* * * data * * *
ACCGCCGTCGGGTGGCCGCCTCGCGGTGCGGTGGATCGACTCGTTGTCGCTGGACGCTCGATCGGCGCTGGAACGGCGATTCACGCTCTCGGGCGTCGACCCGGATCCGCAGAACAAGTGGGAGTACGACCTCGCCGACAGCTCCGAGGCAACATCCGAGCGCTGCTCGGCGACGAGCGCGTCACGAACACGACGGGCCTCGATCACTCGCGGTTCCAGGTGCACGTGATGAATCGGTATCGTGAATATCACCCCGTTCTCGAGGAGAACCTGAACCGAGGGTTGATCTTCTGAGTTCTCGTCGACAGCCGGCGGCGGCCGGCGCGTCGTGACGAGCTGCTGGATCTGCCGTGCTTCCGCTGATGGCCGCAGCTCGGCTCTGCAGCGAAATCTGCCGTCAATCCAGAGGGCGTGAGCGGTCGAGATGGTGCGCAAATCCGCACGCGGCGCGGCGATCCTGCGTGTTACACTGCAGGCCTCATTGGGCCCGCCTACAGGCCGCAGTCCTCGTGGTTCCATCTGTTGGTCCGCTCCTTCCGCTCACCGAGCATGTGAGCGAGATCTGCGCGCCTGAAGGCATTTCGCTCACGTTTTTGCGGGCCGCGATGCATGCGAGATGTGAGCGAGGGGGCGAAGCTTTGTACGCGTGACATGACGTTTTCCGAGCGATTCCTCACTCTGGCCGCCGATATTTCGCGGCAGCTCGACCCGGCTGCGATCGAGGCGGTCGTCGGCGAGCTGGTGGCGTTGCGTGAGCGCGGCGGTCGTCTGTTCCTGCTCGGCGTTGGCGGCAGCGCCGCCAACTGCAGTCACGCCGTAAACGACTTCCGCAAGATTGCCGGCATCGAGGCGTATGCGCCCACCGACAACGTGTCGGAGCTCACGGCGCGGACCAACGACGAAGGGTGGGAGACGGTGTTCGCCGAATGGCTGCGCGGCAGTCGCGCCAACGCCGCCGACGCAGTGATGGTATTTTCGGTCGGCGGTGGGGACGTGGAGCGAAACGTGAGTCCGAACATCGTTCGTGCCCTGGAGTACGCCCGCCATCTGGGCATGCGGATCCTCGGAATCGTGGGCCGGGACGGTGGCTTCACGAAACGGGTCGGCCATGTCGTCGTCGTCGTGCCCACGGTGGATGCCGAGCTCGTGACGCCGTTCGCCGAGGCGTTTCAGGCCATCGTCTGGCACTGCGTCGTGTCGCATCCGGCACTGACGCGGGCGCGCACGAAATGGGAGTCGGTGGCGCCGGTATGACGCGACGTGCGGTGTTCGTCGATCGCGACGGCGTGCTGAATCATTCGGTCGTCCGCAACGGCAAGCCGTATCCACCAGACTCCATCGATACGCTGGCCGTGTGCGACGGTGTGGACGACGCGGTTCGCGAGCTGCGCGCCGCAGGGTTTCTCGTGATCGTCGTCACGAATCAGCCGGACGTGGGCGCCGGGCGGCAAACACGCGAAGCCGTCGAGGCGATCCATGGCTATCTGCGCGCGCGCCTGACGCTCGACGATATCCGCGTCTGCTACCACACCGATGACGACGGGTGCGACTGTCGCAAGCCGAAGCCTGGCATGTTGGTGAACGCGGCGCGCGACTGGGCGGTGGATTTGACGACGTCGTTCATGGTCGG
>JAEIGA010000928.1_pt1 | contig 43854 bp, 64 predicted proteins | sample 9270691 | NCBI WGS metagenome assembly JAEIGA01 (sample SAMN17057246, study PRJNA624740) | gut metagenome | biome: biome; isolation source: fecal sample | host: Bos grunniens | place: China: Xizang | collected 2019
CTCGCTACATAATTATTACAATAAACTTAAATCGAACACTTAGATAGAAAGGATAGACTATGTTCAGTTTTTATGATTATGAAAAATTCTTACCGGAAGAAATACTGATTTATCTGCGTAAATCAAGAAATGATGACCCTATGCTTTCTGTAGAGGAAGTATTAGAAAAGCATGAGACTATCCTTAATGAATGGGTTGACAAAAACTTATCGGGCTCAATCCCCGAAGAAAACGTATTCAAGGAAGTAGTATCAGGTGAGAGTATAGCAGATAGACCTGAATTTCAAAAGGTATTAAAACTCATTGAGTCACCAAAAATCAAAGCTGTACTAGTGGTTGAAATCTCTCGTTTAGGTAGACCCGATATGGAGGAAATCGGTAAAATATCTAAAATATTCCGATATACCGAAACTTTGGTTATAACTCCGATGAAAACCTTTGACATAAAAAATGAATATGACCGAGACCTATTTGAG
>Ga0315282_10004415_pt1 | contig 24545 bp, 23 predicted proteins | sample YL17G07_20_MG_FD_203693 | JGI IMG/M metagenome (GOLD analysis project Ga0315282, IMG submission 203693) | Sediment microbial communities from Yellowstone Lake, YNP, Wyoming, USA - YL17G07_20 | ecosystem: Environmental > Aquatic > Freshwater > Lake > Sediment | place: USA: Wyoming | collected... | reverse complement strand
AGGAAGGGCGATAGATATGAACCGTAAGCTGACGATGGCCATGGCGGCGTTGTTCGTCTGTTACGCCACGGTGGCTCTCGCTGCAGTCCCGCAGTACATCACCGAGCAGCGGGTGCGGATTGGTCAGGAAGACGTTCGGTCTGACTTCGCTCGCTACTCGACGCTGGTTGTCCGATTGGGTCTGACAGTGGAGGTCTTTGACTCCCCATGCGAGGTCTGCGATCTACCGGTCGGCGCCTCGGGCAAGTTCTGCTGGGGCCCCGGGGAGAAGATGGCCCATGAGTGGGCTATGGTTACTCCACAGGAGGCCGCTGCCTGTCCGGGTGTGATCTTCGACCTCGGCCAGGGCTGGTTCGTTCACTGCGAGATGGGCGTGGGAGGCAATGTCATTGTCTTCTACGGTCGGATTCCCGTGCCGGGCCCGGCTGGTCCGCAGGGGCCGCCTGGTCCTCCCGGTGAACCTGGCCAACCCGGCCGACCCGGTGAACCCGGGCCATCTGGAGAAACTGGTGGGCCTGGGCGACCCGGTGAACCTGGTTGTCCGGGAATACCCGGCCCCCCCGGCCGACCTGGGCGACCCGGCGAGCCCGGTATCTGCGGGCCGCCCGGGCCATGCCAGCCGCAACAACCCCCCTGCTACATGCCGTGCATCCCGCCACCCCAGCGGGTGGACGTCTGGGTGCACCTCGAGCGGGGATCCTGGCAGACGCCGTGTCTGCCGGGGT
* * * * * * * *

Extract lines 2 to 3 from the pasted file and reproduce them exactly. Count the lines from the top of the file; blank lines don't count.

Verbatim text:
>JAEIGA010000928.1_pt1 | contig 43854 bp, 64 predicted proteins | sample 9270691 | NCBI WGS metagenome assembly JAEIGA01 (sample SAMN17057246, study PRJNA624740) | gut metagenome | biome: biome; isolation source: fecal sample | host: Bos grunniens | place: China: Xizang | collected 2019
CTCGCTACATAATTATTACAATAAACTTAAATCGAACACTTAGATAGAAAGGATAGACTATGTTCAGTTTTTATGATTATGAAAAATTCTTACCGGAAGAAATACTGATTTATCTGCGTAAATCAAGAAATGATGACCCTATGCTTTCTGTAGAGGAAGTATTAGAAAAGCATGAGACTATCCTTAATGAATGGGTTGACAAAAACTTATCGGGCTCAATCCCCGAAGAAAACGTATTCAAGGAAGTAGTATCAGGTGAGAGTATAGCAGATAGACCTGAATTTCAAAAGGTATTAAAACTCATTGAGTCACCAAAAATCAAAGCTGTACTAGTGGTTGAAATCTCTCGTTTAGGTAGACCCGATATGGAGGAAATCGGTAAAATATCTAAAATATTCCGATATACCGAAACTTTGGTTATAACTCCGATGAAAACCTTTGACATAAAAAATGAATATGACCGAGACCTATTTGAG